"If you look really closely at things, you'll forget you are going to die."
Consider these opening lines (the first four from novels, the rest from memoirs):
Call me Ishmael. (Moby Dick, Herman Melville): Why, "Call me Ishmael?" Why not, "My name is Ishmael?" There's mystery in that line.
It was a bright cold day in April, and the clocks were striking thirteen. (1984, George Orwell): Thirteen? The reader already knows that something is askew. Mystery.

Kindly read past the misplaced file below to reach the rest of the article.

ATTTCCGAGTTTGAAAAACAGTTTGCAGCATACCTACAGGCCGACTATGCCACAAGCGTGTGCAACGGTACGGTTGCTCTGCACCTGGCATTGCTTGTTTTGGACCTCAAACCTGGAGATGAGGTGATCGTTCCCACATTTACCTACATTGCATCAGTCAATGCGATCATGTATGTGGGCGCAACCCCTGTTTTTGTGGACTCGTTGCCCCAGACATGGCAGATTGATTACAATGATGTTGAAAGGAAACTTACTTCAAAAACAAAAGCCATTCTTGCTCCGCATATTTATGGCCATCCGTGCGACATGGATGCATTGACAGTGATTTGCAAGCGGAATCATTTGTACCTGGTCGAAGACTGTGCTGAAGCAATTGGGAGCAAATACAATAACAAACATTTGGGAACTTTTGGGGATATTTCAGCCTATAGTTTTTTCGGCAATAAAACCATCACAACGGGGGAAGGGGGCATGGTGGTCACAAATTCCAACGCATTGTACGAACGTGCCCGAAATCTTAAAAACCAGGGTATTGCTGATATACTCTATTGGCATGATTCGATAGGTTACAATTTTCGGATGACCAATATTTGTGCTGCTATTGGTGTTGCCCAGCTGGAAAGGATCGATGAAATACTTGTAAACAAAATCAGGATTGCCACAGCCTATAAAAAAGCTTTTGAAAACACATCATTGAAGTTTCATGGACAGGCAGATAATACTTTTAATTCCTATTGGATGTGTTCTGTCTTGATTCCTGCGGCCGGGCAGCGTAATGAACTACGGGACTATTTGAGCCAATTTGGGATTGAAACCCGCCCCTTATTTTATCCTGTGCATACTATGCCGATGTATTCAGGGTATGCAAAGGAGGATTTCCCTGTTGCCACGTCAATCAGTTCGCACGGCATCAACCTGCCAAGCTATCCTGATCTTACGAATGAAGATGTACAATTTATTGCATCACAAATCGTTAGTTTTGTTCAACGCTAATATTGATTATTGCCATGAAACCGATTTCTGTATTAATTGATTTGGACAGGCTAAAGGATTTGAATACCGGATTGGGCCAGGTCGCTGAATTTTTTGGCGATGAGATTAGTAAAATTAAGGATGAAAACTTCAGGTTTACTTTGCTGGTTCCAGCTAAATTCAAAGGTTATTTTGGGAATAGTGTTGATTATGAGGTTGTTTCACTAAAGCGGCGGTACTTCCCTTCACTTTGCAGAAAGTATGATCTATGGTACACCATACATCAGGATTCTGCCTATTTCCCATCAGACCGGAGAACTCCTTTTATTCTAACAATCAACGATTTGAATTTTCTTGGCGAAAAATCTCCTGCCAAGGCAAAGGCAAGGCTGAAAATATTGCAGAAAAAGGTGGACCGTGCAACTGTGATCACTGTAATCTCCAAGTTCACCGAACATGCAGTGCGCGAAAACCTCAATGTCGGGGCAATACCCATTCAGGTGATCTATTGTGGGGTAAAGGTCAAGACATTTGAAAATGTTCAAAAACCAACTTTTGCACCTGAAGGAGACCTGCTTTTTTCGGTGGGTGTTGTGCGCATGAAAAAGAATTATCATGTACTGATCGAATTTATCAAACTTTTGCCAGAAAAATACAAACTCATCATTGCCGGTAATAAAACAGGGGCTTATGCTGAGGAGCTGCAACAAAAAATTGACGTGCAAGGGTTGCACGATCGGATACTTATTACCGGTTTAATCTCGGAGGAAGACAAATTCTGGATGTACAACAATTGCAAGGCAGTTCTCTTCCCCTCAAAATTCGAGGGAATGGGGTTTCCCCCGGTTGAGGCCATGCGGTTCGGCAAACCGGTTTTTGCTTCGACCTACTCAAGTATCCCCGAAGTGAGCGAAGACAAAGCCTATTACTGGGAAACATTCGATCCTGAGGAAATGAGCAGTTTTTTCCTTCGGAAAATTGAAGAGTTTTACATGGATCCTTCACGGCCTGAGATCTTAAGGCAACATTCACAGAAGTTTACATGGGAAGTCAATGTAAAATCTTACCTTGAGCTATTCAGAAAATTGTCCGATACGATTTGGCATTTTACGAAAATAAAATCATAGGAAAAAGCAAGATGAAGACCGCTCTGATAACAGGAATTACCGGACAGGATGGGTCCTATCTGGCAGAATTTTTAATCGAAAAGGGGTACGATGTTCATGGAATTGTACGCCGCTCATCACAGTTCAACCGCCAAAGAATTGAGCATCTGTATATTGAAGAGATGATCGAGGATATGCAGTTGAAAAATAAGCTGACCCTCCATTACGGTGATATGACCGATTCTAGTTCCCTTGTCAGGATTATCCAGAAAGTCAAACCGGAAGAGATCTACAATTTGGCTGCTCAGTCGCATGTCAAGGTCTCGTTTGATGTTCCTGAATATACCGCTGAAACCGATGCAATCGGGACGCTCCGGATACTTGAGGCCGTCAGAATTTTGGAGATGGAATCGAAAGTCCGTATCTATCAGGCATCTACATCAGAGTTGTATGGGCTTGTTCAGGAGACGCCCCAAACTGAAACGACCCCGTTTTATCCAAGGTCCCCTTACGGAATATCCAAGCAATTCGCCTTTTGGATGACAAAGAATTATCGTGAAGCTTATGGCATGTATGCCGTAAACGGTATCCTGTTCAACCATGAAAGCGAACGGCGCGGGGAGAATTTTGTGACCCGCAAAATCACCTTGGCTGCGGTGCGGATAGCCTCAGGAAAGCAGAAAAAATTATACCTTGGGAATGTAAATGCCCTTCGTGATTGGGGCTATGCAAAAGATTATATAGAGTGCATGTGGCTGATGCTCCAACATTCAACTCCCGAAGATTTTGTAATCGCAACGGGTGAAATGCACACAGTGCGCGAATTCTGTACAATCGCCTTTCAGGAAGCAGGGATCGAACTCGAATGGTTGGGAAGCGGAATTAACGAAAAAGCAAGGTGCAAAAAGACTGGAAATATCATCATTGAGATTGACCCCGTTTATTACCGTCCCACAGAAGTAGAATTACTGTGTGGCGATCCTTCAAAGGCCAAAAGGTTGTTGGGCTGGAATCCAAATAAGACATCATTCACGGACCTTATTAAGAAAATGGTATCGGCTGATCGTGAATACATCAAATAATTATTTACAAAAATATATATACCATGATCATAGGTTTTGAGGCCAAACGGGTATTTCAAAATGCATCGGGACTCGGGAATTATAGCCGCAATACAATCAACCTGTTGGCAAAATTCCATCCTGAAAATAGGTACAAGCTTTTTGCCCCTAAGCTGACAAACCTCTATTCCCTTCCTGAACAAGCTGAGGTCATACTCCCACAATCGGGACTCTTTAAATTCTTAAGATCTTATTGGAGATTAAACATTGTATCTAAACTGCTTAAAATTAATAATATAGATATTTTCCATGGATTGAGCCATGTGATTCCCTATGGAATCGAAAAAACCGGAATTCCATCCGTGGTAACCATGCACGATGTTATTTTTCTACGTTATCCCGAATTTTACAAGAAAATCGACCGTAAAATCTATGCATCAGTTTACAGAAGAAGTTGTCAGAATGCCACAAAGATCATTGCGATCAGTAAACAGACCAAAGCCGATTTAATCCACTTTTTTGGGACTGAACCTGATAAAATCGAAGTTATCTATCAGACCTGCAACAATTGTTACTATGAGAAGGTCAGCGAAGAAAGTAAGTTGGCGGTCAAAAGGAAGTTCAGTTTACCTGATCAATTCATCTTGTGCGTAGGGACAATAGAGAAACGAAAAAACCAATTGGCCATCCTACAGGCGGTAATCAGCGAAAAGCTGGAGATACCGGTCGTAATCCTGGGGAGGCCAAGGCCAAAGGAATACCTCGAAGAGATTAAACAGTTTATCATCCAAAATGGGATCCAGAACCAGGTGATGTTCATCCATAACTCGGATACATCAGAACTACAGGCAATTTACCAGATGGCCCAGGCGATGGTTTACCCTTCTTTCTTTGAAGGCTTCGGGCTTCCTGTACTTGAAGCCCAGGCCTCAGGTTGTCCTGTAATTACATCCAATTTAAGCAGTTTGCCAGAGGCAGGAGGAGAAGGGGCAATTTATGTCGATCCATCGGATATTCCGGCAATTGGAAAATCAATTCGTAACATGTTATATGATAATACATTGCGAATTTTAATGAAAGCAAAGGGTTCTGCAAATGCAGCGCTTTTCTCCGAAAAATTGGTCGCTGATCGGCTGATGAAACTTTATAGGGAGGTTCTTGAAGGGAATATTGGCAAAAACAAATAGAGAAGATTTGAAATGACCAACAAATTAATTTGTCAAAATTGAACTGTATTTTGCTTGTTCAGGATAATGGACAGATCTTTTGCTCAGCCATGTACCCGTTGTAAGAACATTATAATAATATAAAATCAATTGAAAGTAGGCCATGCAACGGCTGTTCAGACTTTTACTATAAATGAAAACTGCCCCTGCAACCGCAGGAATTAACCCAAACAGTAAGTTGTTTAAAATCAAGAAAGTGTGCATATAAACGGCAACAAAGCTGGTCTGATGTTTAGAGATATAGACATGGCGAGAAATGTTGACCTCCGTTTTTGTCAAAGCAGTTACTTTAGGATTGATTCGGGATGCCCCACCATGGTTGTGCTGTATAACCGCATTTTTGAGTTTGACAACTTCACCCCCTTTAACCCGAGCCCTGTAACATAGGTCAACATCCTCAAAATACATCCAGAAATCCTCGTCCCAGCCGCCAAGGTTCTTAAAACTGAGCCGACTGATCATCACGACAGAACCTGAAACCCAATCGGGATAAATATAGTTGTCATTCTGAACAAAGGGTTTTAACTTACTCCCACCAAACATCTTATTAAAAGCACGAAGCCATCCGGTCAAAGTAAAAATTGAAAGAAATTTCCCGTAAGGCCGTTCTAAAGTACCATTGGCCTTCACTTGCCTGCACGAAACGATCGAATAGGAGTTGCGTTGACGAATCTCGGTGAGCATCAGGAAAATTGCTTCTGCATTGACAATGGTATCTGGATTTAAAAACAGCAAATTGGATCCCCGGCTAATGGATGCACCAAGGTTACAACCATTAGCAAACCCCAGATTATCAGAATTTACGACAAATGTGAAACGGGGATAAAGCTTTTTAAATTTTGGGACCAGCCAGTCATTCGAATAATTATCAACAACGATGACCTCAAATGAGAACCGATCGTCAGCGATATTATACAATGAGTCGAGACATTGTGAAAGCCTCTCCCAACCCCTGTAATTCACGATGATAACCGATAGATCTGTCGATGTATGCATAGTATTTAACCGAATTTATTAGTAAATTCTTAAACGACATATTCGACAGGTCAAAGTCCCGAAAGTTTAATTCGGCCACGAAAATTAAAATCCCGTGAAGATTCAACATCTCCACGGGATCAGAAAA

Lolita, light of my life, fire of my loins. (Lolita, Vladimir Nabokov): Wow! That poetic first sentence begs for another.
All happy families are alike but an unhappy family is unhappy after its own fashion. (Anna Karenina, Leo Tolstoy): Very portentous, full of promise and drama.
But that’s not where the story of my midlife crisis begins. (The Madwoman in the Volvo, Sandra Loh): Mysterious. Where does the story begin if not in the opening line? (I've chosen from the first chapter, not the introduction)
The night before my husband’s cancer surgery, I stay up to watch him sleep. (Wondering Who You Are, Sonya Lea): Introduces a dramatic core issue. Tells the reader something important about the couple’s relationship.